Wednesday, 17 December 2014

One-on-One with Satomi Matsuhashi - Guest Post

Copyright © 2010 Douglas Tong, all rights reserved
The following article is the first part of an interview with Satomi Matsuhashi (3rd dan, kendo), who is an assistant instructor in the Nikka Gakuen Kendo Club in Toronto. In this article, Ms. Matsuhashi talks about her early experiences in kendo in Japan.

Author’s note: This interview was conducted in January 2010 in Toronto, Canada.

Question: Where are you from? Your birthplace?

Matsuhashi: Akita. *
* (
Akita Prefecture – a prefecture in northern Japan).

Question: How did you get started in kendo?

Matsuhashi: In Junior high school, I was not athletic. I wasn’t good at any sports, so I had to find something that had nothing to do with speed or height. For example, in basketball, it is better to be taller. Because I wasn’t good at any sports, my sister and my parents all told me to do rhythmic gymnastics.

Question: Why?

Matsuhashi: You don’t have to be tall or fast to do rhythmic gymnastics. Actually, they are typically small and petite. Even the gymnastics teacher at my school recommended that I join because I was flexible… At that time, of course!! (laughs.)  But one day, I was walking past the budokan* and I just noticed out of the corner of my eye some shinai moving. I just noticed it briefly through the slats of the windows. But it was something that was totally new to me.
(* the school’s dojo. Typically, simply referred to as “Budokan” in Japanese which translated means “the place for training in martial arts” or martial arts training hall.)

I did volleyball and swimming and all that phys. ed. stuff like we were supposed to but kendo was something that was completely new. I didn’t know anything about kendo but I imagined at the time that it didn’t have anything to do with speed or height. I guess I was subconsciously trying to find nothing to do with my height because I am short, and nothing to do with running speed because I’m not a good runner. No matter how hard I tried for any sport, I was not fast enough, I was not tall enough, either to compete individually or to become a member of a school team. My consistent effort in attending practice for these sports had not produced anything so I knew I was no good to compete. I would never be a star player. So my self-esteem was low and my expectations for myself were low as well.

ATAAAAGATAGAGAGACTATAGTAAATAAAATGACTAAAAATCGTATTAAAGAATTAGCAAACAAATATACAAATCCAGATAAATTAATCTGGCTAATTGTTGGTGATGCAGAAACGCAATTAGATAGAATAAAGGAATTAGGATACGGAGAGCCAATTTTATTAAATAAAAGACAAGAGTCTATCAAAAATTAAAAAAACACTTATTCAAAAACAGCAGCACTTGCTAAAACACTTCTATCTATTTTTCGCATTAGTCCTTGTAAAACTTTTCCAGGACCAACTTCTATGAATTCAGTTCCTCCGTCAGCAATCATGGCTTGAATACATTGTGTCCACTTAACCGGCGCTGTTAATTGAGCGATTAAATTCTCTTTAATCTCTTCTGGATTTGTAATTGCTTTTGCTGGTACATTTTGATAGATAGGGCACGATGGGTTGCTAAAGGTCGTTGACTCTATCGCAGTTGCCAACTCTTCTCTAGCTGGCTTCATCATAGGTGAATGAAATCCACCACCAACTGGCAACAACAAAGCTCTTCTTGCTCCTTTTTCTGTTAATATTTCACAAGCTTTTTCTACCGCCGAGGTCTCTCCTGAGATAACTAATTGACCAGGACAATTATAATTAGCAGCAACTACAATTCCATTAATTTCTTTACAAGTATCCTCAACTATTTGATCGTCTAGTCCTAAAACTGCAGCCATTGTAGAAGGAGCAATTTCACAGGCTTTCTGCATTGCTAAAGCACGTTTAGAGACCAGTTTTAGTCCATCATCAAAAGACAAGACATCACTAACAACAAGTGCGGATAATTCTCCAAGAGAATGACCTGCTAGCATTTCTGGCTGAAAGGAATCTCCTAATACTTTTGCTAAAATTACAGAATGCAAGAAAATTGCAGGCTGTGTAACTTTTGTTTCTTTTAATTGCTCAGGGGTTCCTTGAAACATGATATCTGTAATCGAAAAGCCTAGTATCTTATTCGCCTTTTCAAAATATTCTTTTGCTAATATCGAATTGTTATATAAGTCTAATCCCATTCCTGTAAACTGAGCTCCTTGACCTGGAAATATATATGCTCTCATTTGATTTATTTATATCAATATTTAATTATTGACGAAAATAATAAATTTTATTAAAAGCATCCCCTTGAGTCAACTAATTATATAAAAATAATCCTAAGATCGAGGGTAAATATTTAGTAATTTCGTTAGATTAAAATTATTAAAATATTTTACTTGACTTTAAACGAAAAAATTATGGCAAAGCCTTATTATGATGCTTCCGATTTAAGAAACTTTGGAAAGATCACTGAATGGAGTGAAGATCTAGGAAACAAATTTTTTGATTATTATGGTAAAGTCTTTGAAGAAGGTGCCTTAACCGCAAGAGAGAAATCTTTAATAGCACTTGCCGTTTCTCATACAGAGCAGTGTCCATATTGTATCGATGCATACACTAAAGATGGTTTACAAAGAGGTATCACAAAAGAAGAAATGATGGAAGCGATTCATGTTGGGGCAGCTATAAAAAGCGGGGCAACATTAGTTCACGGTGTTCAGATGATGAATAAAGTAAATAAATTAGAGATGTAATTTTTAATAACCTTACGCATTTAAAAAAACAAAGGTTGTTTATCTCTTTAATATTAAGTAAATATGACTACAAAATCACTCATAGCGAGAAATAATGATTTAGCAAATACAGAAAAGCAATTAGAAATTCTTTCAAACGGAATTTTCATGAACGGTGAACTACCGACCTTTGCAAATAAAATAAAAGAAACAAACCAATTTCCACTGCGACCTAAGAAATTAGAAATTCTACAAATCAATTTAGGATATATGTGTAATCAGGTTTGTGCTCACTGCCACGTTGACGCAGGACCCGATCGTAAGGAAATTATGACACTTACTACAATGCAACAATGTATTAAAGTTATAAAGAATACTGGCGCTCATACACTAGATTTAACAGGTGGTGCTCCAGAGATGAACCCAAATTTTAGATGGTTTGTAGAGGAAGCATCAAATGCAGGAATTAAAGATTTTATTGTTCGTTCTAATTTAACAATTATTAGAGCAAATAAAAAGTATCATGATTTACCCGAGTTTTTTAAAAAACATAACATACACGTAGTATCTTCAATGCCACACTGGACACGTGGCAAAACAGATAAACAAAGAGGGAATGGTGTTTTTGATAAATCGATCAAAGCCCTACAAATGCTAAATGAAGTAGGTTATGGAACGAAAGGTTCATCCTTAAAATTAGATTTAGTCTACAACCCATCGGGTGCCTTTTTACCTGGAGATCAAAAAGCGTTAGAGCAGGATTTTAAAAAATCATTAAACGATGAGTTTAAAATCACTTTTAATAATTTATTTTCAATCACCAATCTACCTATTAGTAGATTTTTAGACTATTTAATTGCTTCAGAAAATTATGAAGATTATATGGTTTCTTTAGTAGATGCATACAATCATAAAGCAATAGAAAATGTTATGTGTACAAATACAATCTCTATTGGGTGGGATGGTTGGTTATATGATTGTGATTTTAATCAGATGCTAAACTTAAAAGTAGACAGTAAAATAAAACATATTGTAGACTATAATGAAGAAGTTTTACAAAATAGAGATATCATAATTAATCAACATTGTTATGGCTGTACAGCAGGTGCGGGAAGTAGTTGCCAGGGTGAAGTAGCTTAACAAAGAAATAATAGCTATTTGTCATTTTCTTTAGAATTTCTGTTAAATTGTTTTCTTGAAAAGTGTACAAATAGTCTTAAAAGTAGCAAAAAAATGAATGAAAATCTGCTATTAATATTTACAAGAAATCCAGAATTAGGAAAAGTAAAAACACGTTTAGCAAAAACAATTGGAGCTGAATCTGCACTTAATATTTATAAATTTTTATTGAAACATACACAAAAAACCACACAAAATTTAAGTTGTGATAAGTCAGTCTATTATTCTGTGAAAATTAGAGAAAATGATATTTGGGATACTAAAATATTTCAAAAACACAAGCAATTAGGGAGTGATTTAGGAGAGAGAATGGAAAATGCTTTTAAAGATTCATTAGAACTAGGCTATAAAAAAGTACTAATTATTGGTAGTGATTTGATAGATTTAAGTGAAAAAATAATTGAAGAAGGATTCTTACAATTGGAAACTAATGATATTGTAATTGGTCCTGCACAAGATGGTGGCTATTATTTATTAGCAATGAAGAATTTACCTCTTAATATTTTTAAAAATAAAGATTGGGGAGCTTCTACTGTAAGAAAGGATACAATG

So even in kendo, I did not start with a lot of passion since I knew from past experience that I would never be a high-level player. But that outlook changed shortly after.

Question: Why? What happened?

Matsuhashi: When I joined the kendo club (and this was in the first grade of junior high school*), ten girls had also joined with me at the same time.
(* Grade 7: about 13 years old. For more information about the Japanese Education system, see .)

Question: Is that considered a lot?

Matsuhashi: Yes. In tennis or basketball, you could expect that many but kendo at that time was not popular. But as soon as I joined, I found out that my school’s kendo dojo was at a pretty good level* compared to other schools in the local area. They were always in the finals of local tournaments.